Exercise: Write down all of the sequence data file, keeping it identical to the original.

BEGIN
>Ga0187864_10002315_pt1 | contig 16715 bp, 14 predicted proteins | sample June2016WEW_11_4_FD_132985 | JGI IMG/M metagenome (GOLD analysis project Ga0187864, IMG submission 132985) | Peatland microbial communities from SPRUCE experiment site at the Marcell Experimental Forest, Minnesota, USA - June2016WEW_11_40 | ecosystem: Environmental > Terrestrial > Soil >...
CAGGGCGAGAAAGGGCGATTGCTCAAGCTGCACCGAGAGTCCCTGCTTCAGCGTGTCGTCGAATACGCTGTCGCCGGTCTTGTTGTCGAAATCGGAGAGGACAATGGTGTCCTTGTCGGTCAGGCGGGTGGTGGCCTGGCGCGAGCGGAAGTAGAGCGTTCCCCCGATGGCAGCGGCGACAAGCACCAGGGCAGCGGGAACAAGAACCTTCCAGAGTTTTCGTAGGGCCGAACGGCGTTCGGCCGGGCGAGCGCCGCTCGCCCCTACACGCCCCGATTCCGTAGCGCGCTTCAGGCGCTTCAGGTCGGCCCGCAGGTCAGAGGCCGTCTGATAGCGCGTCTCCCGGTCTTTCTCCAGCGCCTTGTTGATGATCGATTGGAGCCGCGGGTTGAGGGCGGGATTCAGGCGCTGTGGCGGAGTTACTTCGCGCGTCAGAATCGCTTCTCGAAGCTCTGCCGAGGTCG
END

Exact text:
>Ga0187864_10002315_pt1 | contig 16715 bp, 14 predicted proteins | sample June2016WEW_11_4_FD_132985 | JGI IMG/M metagenome (GOLD analysis project Ga0187864, IMG submission 132985) | Peatland microbial communities from SPRUCE experiment site at the Marcell Experimental Forest, Minnesota, USA - June2016WEW_11_40 | ecosystem: Environmental > Terrestrial > Soil >...
CAGGGCGAGAAAGGGCGATTGCTCAAGCTGCACCGAGAGTCCCTGCTTCAGCGTGTCGTCGAATACGCTGTCGCCGGTCTTGTTGTCGAAATCGGAGAGGACAATGGTGTCCTTGTCGGTCAGGCGGGTGGTGGCCTGGCGCGAGCGGAAGTAGAGCGTTCCCCCGATGGCAGCGGCGACAAGCACCAGGGCAGCGGGAACAAGAACCTTCCAGAGTTTTCGTAGGGCCGAACGGCGTTCGGCCGGGCGAGCGCCGCTCGCCCCTACACGCCCCGATTCCGTAGCGCGCTTCAGGCGCTTCAGGTCGGCCCGCAGGTCAGAGGCCGTCTGATAGCGCGTCTCCCGGTCTTTCTCCAGCGCCTTGTTGATGATCGATTGGAGCCGCGGGTTGAGGGCGGGATTCAGGCGCTGTGGCGGAGTTACTTCGCGCGTCAGAATCGCTTCTCGAAGCTCTGCCGAGGTCG